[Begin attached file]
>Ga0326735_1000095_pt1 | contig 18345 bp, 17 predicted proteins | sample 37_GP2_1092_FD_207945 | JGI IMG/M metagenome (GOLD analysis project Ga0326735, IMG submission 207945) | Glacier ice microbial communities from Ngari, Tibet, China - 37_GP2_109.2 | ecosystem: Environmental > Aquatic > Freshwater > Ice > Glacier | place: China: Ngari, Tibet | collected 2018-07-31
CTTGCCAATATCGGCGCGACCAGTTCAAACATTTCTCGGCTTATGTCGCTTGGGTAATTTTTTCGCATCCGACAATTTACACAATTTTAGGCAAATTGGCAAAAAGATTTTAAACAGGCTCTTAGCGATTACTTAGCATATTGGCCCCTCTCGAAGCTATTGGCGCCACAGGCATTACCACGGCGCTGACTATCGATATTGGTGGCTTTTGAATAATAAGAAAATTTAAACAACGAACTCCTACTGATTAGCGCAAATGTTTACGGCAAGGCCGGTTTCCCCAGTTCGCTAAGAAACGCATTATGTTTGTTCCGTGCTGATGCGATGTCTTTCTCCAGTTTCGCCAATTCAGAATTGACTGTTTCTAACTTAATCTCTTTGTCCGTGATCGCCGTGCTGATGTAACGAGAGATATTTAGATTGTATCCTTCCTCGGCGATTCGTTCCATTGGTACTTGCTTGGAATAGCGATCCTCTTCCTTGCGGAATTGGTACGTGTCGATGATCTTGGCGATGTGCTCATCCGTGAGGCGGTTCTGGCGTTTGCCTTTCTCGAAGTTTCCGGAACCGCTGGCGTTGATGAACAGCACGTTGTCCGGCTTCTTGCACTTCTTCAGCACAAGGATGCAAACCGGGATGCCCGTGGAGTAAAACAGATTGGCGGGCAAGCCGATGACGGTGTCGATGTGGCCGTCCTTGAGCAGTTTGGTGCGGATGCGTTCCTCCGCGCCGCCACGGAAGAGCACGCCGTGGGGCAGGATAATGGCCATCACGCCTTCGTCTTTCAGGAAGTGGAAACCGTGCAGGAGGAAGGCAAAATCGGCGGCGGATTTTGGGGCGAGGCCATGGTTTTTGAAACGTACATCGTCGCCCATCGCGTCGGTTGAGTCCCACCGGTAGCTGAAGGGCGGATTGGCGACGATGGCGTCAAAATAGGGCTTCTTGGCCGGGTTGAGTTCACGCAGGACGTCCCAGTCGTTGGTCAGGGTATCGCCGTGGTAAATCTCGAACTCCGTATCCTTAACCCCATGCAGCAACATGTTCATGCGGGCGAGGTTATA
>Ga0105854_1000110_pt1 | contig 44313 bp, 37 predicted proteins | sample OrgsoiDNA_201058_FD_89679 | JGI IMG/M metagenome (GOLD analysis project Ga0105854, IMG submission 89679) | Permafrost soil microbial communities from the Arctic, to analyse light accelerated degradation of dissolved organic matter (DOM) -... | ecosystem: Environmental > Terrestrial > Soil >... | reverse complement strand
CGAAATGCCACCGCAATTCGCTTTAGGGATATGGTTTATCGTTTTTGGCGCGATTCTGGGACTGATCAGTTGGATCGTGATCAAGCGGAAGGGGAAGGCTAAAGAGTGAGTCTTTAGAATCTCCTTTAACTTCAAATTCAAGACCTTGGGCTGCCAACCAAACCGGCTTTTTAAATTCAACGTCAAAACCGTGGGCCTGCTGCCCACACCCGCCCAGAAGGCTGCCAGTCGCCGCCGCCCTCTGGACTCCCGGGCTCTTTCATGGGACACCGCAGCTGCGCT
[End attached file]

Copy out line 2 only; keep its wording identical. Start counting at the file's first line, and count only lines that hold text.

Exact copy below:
CTTGCCAATATCGGCGCGACCAGTTCAAACATTTCTCGGCTTATGTCGCTTGGGTAATTTTTTCGCATCCGACAATTTACACAATTTTAGGCAAATTGGCAAAAAGATTTTAAACAGGCTCTTAGCGATTACTTAGCATATTGGCCCCTCTCGAAGCTATTGGCGCCACAGGCATTACCACGGCGCTGACTATCGATATTGGTGGCTTTTGAATAATAAGAAAATTTAAACAACGAACTCCTACTGATTAGCGCAAATGTTTACGGCAAGGCCGGTTTCCCCAGTTCGCTAAGAAACGCATTATGTTTGTTCCGTGCTGATGCGATGTCTTTCTCCAGTTTCGCCAATTCAGAATTGACTGTTTCTAACTTAATCTCTTTGTCCGTGATCGCCGTGCTGATGTAACGAGAGATATTTAGATTGTATCCTTCCTCGGCGATTCGTTCCATTGGTACTTGCTTGGAATAGCGATCCTCTTCCTTGCGGAATTGGTACGTGTCGATGATCTTGGCGATGTGCTCATCCGTGAGGCGGTTCTGGCGTTTGCCTTTCTCGAAGTTTCCGGAACCGCTGGCGTTGATGAACAGCACGTTGTCCGGCTTCTTGCACTTCTTCAGCACAAGGATGCAAACCGGGATGCCCGTGGAGTAAAACAGATTGGCGGGCAAGCCGATGACGGTGTCGATGTGGCCGTCCTTGAGCAGTTTGGTGCGGATGCGTTCCTCCGCGCCGCCACGGAAGAGCACGCCGTGGGGCAGGATAATGGCCATCACGCCTTCGTCTTTCAGGAAGTGGAAACCGTGCAGGAGGAAGGCAAAATCGGCGGCGGATTTTGGGGCGAGGCCATGGTTTTTGAAACGTACATCGTCGCCCATCGCGTCGGTTGAGTCCCACCGGTAGCTGAAGGGCGGATTGGCGACGATGGCGTCAAAATAGGGCTTCTTGGCCGGGTTGAGTTCACGCAGGACGTCCCAGTCGTTGGTCAGGGTATCGCCGTGGTAAATCTCGAACTCCGTATCCTTAACCCCATGCAGCAACATGTTCATGCGGGCGAGGTTATA